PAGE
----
Two years down the line, players in the local democratic governance give mixed views on whether or not there have been meaningful gains regarding the entrenchment of local democratic governance in the country with the councillors’ presence in the communities.


“So far, we cannot make any meaningful assessment on whether the councillors have delivered or not. Rather what has been clear is the competition for political space between them and the Members of Parliament (MPs). This, in my view, has greatly dragged the performance on the ground,” says Chrispin Mphande, a local governance analyst based at Mzuzu University’s History Department.

“Again, so far it is not clear if there has been any direct benefit for the local communities. However, their [councillors’] presence in community gatherings has been felt in some instances; their presence in local gatherings has made a difference. In Mzuzu, for example, during the floods in Masasa and some parts of the city, councillors worked hand in hand with city authorities to assist the victims. The only unfortunate part was that [relief exercise] was politicised.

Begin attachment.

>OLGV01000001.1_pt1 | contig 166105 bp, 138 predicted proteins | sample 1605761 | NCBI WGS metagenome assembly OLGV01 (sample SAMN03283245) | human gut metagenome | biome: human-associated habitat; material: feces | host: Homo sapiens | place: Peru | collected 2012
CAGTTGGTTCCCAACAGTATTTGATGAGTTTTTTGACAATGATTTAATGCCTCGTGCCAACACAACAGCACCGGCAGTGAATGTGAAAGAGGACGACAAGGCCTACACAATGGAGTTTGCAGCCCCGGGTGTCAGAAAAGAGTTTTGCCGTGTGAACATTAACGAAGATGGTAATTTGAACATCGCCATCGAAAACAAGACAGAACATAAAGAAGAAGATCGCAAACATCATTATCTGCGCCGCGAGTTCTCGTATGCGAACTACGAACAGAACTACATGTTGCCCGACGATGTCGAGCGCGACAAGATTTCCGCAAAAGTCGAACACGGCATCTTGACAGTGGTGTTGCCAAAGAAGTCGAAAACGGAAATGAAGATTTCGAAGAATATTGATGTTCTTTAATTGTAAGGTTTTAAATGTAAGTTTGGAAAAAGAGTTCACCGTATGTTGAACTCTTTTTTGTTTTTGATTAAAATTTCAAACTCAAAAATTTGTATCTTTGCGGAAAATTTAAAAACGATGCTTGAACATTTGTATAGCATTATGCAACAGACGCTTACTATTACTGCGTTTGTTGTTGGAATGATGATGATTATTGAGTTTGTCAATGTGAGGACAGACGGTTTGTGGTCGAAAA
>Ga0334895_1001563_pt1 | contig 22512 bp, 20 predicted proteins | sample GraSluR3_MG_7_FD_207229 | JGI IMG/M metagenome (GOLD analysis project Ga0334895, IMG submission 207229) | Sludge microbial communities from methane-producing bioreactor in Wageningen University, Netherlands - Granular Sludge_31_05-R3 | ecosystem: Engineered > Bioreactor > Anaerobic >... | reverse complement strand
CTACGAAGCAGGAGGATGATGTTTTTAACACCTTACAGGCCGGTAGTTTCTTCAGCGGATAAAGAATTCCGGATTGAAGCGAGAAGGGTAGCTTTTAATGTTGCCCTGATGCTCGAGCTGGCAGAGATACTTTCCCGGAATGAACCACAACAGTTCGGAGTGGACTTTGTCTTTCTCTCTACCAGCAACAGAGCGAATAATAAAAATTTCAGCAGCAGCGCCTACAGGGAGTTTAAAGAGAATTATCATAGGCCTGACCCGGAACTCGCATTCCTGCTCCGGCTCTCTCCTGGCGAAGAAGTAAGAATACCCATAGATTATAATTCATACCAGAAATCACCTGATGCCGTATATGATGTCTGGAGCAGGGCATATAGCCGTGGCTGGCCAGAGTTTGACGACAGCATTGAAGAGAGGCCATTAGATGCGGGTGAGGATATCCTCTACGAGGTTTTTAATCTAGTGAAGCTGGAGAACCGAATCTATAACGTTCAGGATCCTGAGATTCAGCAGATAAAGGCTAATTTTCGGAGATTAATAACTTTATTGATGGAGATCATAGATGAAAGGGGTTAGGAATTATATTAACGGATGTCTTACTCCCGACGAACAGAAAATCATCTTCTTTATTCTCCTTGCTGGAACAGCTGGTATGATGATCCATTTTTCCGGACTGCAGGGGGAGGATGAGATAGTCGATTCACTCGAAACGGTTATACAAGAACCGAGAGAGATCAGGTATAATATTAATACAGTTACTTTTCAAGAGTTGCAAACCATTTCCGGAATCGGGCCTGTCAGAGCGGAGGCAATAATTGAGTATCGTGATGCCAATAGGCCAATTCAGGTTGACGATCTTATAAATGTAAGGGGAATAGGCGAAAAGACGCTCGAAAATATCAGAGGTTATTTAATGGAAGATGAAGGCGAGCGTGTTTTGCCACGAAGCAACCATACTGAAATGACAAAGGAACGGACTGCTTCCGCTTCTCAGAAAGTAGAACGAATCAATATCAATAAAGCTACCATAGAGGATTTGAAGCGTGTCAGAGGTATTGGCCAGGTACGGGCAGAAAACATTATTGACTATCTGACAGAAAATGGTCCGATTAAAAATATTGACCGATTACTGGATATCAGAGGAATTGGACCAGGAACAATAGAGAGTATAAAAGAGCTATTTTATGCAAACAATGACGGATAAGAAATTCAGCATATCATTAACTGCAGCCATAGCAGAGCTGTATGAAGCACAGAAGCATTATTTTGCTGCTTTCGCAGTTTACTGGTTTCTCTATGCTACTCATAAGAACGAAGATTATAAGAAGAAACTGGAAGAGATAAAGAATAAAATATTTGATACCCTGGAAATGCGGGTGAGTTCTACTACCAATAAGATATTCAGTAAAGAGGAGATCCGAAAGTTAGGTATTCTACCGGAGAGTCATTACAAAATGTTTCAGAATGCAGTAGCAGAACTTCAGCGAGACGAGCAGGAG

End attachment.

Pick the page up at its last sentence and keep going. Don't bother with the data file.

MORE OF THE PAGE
“Not many gains have been noted. However, one of the challenges is their working conditions. Most of the promises have not been fulfilled. They were promised motorcycles to ease their mobility, two years down the line, it has not been implemented. Only councillors close to the boma attend council meetings,” Mphande says.

Mphande’s views differ with those of Traditional Authority (T/A) Kampingo Sibande of Mzimba who says the presence of councillors has greatly assisted in providing the link between the electorate and the political leadership.